The idea that your child learns to trust other adults, or that other children learn to trust you, has gone from being a taken-for-granted positive in the reality of raising the next generation to a process that sets off a number of warning bells. What if that other person cannot be trusted? What if I don’t want this responsibility? Even if I know that I’m not a paedophile, or that little Johnny’s Scout leader or little Jessica’s daddy isn’t a paedophile, what might people think if they see me / Johnny’s Scout leader / Jessica’s daddy taking a child to the toilet or applying sun-cream to his or her back? In this paranoid framework, looking after children is no longer something that we simply do; we have to think about the consequences of every action and interaction, and balance the practicalities of looking after children with the imperative of covering our backs.

What results from all this is an aversion to taking responsibility, which becomes quickly internalised as common sense. If looking out for other people’s children is seen as a risk, actually doing it becomes an active choice – as opposed to something that we do simply because we are adults and children need our care.

This process of inter-generational estrangement is the result of powerful cultural forces, which impact upon individuals even when they are aware of the dangers inherent in society going down this route. But the national vetting scheme is not just one outcome of a negative cultural turn – it has played an active role in legitimising responsibility aversion, and making things much, much worse.

In a recent briefing document, the Manifesto Club (1), which has campaigned vigorously against the national vetting scheme since its inception, spells out the extent to which trust between adults and children is presented as the key problem to be addressed. The convoluted and arbitrary regulations about who needs to be subjected to a criminal records check, and why, rest upon the degree to which an adult has had the opportunity to develop a ‘relationship of trust’ with the child or children with whom they are interacting.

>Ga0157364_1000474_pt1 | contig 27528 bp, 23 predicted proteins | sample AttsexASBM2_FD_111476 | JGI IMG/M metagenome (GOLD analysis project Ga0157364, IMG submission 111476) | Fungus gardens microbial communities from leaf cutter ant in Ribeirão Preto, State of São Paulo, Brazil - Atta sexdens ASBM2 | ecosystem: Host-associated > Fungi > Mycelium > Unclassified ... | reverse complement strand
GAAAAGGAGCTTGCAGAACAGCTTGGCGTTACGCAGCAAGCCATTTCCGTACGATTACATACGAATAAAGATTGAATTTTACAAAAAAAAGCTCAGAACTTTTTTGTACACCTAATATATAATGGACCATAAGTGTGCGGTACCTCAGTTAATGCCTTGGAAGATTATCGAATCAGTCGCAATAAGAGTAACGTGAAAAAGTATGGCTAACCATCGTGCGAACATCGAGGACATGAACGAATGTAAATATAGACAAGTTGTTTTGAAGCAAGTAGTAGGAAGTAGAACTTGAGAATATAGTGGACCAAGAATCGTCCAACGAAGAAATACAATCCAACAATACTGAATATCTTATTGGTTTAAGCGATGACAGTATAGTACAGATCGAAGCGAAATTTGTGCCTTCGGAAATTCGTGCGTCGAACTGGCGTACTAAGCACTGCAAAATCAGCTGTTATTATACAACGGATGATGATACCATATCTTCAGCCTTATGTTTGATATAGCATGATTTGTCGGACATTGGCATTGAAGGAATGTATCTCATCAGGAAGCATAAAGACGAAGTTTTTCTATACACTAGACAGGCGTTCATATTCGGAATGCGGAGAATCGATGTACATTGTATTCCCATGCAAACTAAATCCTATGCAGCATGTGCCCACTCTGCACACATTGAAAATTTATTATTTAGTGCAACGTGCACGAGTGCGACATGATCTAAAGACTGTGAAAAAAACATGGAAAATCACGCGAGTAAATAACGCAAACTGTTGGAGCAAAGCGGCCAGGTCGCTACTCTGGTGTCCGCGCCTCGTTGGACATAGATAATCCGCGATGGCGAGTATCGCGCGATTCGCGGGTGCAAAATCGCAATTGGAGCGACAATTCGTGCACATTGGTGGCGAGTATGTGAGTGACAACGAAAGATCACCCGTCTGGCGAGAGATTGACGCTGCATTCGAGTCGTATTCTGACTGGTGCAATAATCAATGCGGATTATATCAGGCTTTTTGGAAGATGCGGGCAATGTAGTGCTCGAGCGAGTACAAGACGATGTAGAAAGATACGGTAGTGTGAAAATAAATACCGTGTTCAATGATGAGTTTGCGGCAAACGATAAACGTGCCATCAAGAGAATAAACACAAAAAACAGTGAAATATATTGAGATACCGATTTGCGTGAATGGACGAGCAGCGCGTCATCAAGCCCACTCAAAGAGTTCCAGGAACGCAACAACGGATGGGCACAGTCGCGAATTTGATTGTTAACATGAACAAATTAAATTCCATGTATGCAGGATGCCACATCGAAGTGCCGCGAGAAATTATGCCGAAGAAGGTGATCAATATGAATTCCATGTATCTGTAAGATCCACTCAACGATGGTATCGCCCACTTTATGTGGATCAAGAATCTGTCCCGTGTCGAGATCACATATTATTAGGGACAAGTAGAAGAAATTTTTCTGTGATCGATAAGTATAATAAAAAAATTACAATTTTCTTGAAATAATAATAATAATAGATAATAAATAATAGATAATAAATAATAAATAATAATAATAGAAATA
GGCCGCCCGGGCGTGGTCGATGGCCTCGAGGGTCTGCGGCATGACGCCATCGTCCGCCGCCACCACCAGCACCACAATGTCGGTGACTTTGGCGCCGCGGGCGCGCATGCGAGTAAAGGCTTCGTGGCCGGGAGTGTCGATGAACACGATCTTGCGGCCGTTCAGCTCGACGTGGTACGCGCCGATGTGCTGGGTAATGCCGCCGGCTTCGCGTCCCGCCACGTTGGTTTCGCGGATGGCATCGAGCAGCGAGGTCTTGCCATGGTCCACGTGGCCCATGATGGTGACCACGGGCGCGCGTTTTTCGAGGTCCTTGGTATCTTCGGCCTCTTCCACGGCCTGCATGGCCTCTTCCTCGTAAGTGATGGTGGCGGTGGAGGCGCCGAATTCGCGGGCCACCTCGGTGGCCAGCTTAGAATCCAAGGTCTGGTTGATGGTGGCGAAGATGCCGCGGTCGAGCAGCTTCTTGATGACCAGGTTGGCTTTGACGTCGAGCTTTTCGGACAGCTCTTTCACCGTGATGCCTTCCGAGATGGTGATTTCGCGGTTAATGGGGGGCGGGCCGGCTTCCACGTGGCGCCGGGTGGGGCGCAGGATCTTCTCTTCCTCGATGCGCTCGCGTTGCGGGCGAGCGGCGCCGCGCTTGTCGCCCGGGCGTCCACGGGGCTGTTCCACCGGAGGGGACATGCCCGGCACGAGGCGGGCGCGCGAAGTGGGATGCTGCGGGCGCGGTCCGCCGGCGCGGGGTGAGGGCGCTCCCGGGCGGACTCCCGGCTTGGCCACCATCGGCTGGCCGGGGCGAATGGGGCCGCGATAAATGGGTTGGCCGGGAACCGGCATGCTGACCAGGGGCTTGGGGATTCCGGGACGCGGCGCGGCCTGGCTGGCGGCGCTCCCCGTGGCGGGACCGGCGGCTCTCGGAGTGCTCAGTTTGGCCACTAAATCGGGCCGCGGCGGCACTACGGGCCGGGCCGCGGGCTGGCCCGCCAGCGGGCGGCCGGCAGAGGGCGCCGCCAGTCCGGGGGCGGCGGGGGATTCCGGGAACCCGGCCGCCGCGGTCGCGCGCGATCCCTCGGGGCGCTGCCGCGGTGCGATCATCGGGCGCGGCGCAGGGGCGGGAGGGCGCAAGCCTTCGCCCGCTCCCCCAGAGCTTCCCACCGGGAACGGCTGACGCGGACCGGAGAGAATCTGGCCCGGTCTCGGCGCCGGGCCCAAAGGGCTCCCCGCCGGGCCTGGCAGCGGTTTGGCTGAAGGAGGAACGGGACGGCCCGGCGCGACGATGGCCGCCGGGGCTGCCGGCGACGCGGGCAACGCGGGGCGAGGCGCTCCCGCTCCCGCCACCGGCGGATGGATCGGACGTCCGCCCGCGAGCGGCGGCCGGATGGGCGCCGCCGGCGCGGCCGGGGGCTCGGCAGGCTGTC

So, as the Manifesto Club points out, an adult who volunteered once a month for January, February and March will have to be registered with the vetting database, but if that adult volunteered once a month for January, February and April, he or she would not. This is because, apparently, contact over three consecutive months provides the basis for a trust relationship to develop – whereas if the volunteer had a month off in the middle, presumably the kids would forget all about this adult and he or she would become a stranger again.

Anybody who knows children – or understands the bare minimum about human relationships – must see how bizarre it is for civil servants to draw clear lines about the point at which a trust relationship develops or does not develop, as though we are talking here about how long it takes a cake to rise in the oven. But while the essential idiocy (and waste of resources) involved in this scheme might make you chuckle, the principle upon which it is based is no laughing matter.

To view the fact that children learn to trust adults as a danger point, rather than an essential aspect of inter-generational collaboration, codifies the idea that adults’ impact upon children should be assumed to be malign and predatory rather than positive and nurturing. It perverts the profoundly human impulse that adults and children want to care for one another, and seeks to replace the impulse of care with the imperative of distance. This can only dim the pleasure gained from adults and children in their encounters with one another, and reinforce the assumption that bringing up children is something that parents must do alone.

If this is not the kind of world in which we want to raise our families, we should challenge the national vetting scheme and the assumptions that lie behind it. Signing the Manifesto Club’s petition against the vetting database (see here) is a good place to start.

Jennie Bristow edits the website Parents With Attitude, and is co-author of Licensed to Hug (Civitas, 2008). Her new book, Standing Up To Supernanny, will be published by Societas in September 2009. (Order this book from Amazon(UK).) Email Jennie {encode=”” title=”here”}.

For the Manifesto Club’s campaign against vetting see here

Read on:

A guide to subversive parenting

(1) Regulating Trust – Who will be on the Vetting Database? Manifesto Club, 31 July 2009 (PDF)

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Topics Politics